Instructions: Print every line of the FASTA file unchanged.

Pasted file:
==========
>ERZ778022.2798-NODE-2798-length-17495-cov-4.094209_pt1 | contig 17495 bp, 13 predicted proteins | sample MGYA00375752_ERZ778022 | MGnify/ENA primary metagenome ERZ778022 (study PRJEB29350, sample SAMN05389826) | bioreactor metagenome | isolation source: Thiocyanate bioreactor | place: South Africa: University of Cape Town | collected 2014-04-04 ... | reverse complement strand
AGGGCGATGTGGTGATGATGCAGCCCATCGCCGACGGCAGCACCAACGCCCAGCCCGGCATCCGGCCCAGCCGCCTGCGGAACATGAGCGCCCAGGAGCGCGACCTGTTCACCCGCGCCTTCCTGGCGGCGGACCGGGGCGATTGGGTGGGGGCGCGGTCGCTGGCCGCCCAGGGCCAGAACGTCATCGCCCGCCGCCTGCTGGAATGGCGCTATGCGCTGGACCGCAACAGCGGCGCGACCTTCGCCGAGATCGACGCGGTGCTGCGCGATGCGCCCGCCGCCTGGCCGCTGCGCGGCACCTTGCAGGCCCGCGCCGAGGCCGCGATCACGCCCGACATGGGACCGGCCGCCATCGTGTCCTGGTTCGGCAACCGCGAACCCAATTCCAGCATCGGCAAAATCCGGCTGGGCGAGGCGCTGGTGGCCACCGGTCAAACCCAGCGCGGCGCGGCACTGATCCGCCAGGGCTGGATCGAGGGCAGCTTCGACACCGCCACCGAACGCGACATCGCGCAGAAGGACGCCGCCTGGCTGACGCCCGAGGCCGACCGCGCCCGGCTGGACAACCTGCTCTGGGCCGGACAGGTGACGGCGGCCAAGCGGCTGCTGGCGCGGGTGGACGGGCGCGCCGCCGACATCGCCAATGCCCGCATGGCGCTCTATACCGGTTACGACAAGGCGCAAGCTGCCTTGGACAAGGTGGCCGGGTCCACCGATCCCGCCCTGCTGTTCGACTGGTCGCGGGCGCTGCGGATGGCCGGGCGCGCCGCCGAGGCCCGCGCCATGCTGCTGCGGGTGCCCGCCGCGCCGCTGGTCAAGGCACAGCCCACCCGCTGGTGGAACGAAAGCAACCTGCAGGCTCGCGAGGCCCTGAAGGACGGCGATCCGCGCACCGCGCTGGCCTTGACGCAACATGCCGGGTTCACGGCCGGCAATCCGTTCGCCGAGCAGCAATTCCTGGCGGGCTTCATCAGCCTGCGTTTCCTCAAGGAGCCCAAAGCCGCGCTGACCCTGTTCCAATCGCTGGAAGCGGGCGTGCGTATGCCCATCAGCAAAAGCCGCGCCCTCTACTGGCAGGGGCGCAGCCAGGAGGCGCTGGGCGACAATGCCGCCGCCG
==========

>ERZ778022.2798-NODE-2798-length-17495-cov-4.094209_pt1 | contig 17495 bp, 13 predicted proteins | sample MGYA00375752_ERZ778022 | MGnify/ENA primary metagenome ERZ778022 (study PRJEB29350, sample SAMN05389826) | bioreactor metagenome | isolation source: Thiocyanate bioreactor | place: South Africa: University of Cape Town | collected 2014-04-04 ... | reverse complement strand
AGGGCGATGTGGTGATGATGCAGCCCATCGCCGACGGCAGCACCAACGCCCAGCCCGGCATCCGGCCCAGCCGCCTGCGGAACATGAGCGCCCAGGAGCGCGACCTGTTCACCCGCGCCTTCCTGGCGGCGGACCGGGGCGATTGGGTGGGGGCGCGGTCGCTGGCCGCCCAGGGCCAGAACGTCATCGCCCGCCGCCTGCTGGAATGGCGCTATGCGCTGGACCGCAACAGCGGCGCGACCTTCGCCGAGATCGACGCGGTGCTGCGCGATGCGCCCGCCGCCTGGCCGCTGCGCGGCACCTTGCAGGCCCGCGCCGAGGCCGCGATCACGCCCGACATGGGACCGGCCGCCATCGTGTCCTGGTTCGGCAACCGCGAACCCAATTCCAGCATCGGCAAAATCCGGCTGGGCGAGGCGCTGGTGGCCACCGGTCAAACCCAGCGCGGCGCGGCACTGATCCGCCAGGGCTGGATCGAGGGCAGCTTCGACACCGCCACCGAACGCGACATCGCGCAGAAGGACGCCGCCTGGCTGACGCCCGAGGCCGACCGCGCCCGGCTGGACAACCTGCTCTGGGCCGGACAGGTGACGGCGGCCAAGCGGCTGCTGGCGCGGGTGGACGGGCGCGCCGCCGACATCGCCAATGCCCGCATGGCGCTCTATACCGGTTACGACAAGGCGCAAGCTGCCTTGGACAAGGTGGCCGGGTCCACCGATCCCGCCCTGCTGTTCGACTGGTCGCGGGCGCTGCGGATGGCCGGGCGCGCCGCCGAGGCCCGCGCCATGCTGCTGCGGGTGCCCGCCGCGCCGCTGGTCAAGGCACAGCCCACCCGCTGGTGGAACGAAAGCAACCTGCAGGCTCGCGAGGCCCTGAAGGACGGCGATCCGCGCACCGCGCTGGCCTTGACGCAACATGCCGGGTTCACGGCCGGCAATCCGTTCGCCGAGCAGCAATTCCTGGCGGGCTTCATCAGCCTGCGTTTCCTCAAGGAGCCCAAAGCCGCGCTGACCCTGTTCCAATCGCTGGAAGCGGGCGTGCGTATGCCCATCAGCAAAAGCCGCGCCCTCTACTGGCAGGGGCGCAGCCAGGAGGCGCTGGGCGACAATGCCGCCGCCG